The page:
The House of Ariki (Cook Islands Māori: 'Are Ariki) is a parliamentary body in the Cook Islands. It is composed of Cook Islands high chiefs (ariki), appointed by the King's Representative. While it functions in a similar way to the House of Lords and the Senate of Canada, the country's parliament is officially unicameral. There are up to twenty-four members,[1] representing different islands of the Cooks.[2]

Arikis at the opening of the 39th Annual General Meeting of the House of Arki in December 2010

Its function is to:

"consider such matters relative to the welfare of the people of the Cook Islands as may be submitted to it by [Parliament] for its consideration, and it shall express its opinion and make recommendations thereon to [Parliament]"[3]

It may only discuss matters put to it by the democratically elected Parliament, and may only voice suggestions in return.

Formation edit

The establishment of the House of Ariki was suggested in May 1965 during negotiations on the new constitution of the Cook Islands prior to independence. The initial proposals were for it to have six Ariki from Rarotonga and eight from the outer islands, with the House meeting annually under the chairmanship of the High Commissioner.[4] Amendments to the legislation on the new constitution were passed by the New Zealand Parliament in June, providing for the creation of the House.[5]

The House was established in September the following year, consisting of ten chiefs.[6] It was intended to confer additional legitimacy and strength to the newly self-governing nation, and to help it define its national identity.[7] Henry stated:

"The ariki [and other chiefly ranks] and their tribes are the backbone of all nations in this world. For any nation to allow this backbone to be broken or to disappear would mean that they are relying on a foreign backbone for their survival."[8]

The House was inaugurated by the High Commissioner Leslie James Davis on 23 September 1966. Vakatini Tepo of Rarotonga was chosen as its first president.[6]

Composition edit

The members are:

The incumbent president of the House of Ariki is Tou Travel Ariki (Mitiaro). The vice-president is Kainuku Kapiriterangi Ariki (Takitumu).[9]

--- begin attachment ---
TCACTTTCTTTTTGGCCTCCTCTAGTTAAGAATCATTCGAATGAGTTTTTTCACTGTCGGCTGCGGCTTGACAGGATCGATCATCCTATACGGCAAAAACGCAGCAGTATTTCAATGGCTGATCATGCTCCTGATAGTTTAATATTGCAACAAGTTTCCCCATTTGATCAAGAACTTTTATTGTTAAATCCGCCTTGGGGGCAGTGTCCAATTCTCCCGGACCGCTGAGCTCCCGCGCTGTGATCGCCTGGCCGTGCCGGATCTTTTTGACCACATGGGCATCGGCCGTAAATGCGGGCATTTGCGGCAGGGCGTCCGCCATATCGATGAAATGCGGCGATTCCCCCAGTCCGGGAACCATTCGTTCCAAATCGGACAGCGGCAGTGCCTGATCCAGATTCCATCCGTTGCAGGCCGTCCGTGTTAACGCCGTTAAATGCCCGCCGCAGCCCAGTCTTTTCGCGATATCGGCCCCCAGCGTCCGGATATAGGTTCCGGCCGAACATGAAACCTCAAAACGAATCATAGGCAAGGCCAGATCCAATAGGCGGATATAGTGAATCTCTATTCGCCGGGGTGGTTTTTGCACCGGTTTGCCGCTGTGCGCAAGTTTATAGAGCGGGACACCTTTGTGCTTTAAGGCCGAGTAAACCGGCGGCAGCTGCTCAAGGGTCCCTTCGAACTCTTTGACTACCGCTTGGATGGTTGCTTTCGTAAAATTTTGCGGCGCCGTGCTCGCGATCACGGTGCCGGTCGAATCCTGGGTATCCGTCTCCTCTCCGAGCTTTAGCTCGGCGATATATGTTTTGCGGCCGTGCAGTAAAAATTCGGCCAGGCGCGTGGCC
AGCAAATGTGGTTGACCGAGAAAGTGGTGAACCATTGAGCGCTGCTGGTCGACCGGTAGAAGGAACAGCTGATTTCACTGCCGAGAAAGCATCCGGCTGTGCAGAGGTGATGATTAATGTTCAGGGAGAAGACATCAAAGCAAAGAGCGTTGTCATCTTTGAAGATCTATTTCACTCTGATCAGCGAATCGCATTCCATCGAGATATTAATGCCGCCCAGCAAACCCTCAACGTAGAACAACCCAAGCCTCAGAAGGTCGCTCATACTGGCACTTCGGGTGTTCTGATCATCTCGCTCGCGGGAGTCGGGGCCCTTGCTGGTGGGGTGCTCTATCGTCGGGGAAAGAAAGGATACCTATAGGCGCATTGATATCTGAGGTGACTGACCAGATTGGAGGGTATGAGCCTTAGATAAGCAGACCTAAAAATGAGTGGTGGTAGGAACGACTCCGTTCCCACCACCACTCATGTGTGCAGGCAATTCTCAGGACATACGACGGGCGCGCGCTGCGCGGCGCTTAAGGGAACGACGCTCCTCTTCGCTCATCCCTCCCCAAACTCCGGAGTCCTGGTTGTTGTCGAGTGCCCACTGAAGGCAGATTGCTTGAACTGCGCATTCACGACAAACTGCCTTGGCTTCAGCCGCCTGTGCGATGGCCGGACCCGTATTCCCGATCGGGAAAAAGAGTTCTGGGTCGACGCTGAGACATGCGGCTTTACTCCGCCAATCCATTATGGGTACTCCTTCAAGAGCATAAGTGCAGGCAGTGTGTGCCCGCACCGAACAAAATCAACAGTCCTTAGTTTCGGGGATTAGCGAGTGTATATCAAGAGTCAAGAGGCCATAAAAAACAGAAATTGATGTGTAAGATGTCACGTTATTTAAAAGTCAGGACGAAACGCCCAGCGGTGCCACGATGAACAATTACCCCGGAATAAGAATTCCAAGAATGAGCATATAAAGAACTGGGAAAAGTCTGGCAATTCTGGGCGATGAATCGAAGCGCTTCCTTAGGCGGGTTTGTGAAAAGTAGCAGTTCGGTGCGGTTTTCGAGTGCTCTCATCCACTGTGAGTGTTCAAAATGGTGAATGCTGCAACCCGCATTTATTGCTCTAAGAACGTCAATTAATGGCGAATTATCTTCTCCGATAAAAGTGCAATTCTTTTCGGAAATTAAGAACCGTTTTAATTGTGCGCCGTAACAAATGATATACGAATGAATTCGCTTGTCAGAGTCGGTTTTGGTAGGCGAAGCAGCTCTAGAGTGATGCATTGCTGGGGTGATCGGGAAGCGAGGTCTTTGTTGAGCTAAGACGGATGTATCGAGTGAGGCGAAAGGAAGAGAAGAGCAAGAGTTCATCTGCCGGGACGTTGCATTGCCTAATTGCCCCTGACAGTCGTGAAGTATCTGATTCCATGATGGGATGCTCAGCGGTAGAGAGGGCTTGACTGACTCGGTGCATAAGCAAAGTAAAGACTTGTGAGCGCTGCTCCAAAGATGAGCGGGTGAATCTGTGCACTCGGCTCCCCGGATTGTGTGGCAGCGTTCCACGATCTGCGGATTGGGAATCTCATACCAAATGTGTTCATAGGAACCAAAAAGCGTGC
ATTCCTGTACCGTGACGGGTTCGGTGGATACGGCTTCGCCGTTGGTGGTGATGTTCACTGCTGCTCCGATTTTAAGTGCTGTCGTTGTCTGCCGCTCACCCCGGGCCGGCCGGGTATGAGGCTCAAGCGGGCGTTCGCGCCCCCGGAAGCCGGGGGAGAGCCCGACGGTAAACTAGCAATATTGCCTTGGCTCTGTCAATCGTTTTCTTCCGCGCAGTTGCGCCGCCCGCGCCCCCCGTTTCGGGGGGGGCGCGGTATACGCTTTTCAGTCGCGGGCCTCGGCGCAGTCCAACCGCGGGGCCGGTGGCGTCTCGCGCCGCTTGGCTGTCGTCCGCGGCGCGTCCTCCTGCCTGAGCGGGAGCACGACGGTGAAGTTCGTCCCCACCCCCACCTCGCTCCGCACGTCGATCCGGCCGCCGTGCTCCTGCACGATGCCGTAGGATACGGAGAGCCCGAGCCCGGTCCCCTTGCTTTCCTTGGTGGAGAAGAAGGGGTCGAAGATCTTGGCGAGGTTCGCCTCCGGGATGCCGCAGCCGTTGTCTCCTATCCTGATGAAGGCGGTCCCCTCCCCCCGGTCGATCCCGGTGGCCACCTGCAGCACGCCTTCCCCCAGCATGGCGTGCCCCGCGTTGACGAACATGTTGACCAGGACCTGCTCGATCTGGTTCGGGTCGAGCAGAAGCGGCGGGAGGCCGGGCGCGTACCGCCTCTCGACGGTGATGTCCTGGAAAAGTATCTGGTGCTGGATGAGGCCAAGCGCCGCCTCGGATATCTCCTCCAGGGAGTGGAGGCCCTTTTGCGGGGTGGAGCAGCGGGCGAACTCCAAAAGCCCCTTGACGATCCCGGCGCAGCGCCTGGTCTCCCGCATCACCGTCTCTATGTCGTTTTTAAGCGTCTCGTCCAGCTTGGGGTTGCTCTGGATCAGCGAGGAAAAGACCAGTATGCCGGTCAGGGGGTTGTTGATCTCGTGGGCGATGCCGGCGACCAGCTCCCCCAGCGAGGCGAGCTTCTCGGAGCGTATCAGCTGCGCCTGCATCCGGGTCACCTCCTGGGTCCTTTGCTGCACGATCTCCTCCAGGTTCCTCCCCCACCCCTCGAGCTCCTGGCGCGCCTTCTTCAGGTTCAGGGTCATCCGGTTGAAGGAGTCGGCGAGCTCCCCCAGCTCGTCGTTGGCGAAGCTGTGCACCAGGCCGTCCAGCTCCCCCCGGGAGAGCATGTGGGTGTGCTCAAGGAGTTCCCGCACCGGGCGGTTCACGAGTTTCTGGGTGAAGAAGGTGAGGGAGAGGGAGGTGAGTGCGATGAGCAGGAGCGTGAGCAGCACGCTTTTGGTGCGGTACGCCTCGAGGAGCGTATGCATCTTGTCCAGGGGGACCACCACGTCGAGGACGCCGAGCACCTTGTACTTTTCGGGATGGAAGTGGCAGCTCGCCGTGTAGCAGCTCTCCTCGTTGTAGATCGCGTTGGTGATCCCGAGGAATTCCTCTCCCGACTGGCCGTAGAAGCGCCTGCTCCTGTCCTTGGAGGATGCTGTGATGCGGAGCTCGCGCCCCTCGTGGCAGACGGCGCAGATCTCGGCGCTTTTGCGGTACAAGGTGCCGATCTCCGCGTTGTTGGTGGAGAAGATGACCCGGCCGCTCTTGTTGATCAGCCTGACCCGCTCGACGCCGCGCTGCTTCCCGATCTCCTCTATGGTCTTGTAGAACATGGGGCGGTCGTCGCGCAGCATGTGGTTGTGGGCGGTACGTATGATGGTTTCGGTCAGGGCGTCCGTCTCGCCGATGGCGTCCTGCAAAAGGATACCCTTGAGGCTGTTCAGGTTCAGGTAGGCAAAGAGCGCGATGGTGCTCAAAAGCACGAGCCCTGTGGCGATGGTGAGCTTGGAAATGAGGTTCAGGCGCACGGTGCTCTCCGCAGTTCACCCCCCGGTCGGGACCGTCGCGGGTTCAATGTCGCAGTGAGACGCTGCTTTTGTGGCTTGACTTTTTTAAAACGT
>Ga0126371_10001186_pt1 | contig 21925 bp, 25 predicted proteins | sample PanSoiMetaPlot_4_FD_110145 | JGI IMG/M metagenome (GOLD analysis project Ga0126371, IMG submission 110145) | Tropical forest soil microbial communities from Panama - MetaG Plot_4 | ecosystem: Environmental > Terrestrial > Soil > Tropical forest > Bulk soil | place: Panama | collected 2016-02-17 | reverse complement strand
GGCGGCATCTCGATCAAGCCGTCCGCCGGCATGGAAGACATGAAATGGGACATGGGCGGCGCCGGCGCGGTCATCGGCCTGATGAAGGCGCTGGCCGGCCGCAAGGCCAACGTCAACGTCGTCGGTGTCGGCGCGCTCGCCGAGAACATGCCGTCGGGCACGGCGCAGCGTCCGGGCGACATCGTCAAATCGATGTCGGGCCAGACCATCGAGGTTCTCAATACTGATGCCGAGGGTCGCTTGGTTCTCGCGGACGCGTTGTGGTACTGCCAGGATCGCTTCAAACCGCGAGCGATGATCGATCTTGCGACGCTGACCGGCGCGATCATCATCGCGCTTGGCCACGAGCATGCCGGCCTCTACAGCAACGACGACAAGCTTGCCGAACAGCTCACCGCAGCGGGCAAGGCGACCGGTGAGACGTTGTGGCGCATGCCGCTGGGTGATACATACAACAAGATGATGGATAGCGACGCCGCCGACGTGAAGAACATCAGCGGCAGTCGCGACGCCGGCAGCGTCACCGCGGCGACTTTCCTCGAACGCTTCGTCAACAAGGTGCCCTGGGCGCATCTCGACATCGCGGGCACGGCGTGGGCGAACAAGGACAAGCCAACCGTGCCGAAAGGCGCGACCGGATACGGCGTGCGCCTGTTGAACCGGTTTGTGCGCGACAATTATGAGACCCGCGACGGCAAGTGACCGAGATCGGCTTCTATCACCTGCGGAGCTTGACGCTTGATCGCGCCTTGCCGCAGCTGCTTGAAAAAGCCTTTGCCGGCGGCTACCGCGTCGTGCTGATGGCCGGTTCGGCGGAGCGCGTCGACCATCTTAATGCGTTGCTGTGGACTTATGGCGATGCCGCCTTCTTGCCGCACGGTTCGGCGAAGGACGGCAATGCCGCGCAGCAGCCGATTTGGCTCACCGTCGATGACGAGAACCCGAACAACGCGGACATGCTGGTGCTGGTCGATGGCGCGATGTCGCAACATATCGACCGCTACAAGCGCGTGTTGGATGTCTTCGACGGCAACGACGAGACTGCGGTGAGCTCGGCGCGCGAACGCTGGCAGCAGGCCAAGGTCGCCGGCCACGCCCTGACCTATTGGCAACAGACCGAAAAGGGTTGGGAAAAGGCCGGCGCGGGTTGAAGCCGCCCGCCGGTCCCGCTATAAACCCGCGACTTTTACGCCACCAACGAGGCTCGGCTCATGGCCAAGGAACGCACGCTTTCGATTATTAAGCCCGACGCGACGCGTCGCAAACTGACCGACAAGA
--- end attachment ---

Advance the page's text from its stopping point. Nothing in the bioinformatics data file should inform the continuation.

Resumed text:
Criticism edit

According to Ron Crocombe and Jon Tikivanotau Jonassen:

"The House of Ariki was created to marginalize the ariki. Most of them had opposed the party that won the election at self-government, so it created and quarantined them in a House with dignity but no power. To marginalize ariki further, that party later created a Koutu Nui of mata'iapo and rangatira (lesser chiefs) many of whom had supported the party."[10]

June 2008 coup claim edit

On 13 June 2008, a small majority of members of the House of Ariki attempted a coup, claiming to dissolve the elected government and to take control of the country's leadership. "Basically we are dissolving the leadership, the prime minister and the deputy prime minister and the ministers," chief Makea Vakatini Joseph Ariki explained. The Cook Islands Herald suggested that the Ariki were attempting thereby to regain some of their traditional prestige or mana.[11][12]

Prime Minister Jim Marurai described the take-over move as "ill-founded and nonsensical".[13] Police commissioner Pat Tasker added that it was "laughable", and that the police did not intend to take it seriously.[14] By 23 June, the situation appeared to have normalised, with members of the House of Ariki accepting to return to their regular duties.[15]

See also edit

References edit

  1. ^ "Since the 2002 constitutional amendment" (PDF).
  2. ^ "Constitution of the Cook Islands, section 8".
  3. ^ Constitution of the Cook Islands, section 9
  4. ^ "House of Arikis proposed for Cook Islands". Pacific Islands Monthly. June 1965. p. 35.
  5. ^ "N.Z. clears way for Albert Henry to take over". Pacific Islands Monthly. July 1965. p. 37.
  6. ^ a b "Niue, Cooks Take New Steps". Pacific Islands Monthly. October 1966.
  7. ^ "Premier Albert Henry stressed that the retention and recognition of the nation’s 'royal heritage' would associate the Cook Islands with the more fortunate nations of the world, that is, with nations such as Great-Britain [or] Tonga […] which had maintained a strong sovereign identity. [...] The choice before the people of the Cook Islands was, therefore, a clear one – either to follow the path of Great Britain, the 'Mother Country,’ and retain an indigenous spine, or to follow that of the New Zealand Māori and allow 'the backbone of Polynesian existence to disappear'. […] Ariki, like the British monarchy, lent historical depth to this nation while increasing its prestige (at least in its own eyes) within the Pacific region." Sissons, Jeffrey. Nation and Destination: Creating Cook Islands Identity. Suva: University of the South Pacific (Institute of Pacific Studies), 1999, ISBN 982-02-0142-X, pp.61–62.
  8. ^ Albert Henry, quoted in Sissons, Jeffrey, ibid
  9. ^ "Tou Ariki re elected President of House of Ariki". Cook Islands Herald. 2 December 2009. Retrieved 20 December 2009.
  10. ^ Crocombe, Ron; Jonassen, Jon Tikivanotau (10–12 July 2004). Political culture, representation and the electoral system in the Cook Islands. Political Culture, Representation and Electoral Systems in the Pacific. Port Vila, Vanuatu.
  11. ^ "Cooks heading for internal strife". TVNZ. 13 June 2008.
  12. ^ "NZ Māori stirs Cooks sovereignty stoush". 13 June 2008.
  13. ^ "NZ Māori behind strange Cook's 'coup'". 17 June 2008.
  14. ^ "Cooks deputy PM to meet chiefs over takeover claims". ABC Radio Australia. 19 June 2008.
  15. ^ "Cook Islands chiefs drop take over claim, return to normal duties". Radio New Zealand International. 23 June 2008.

External links edit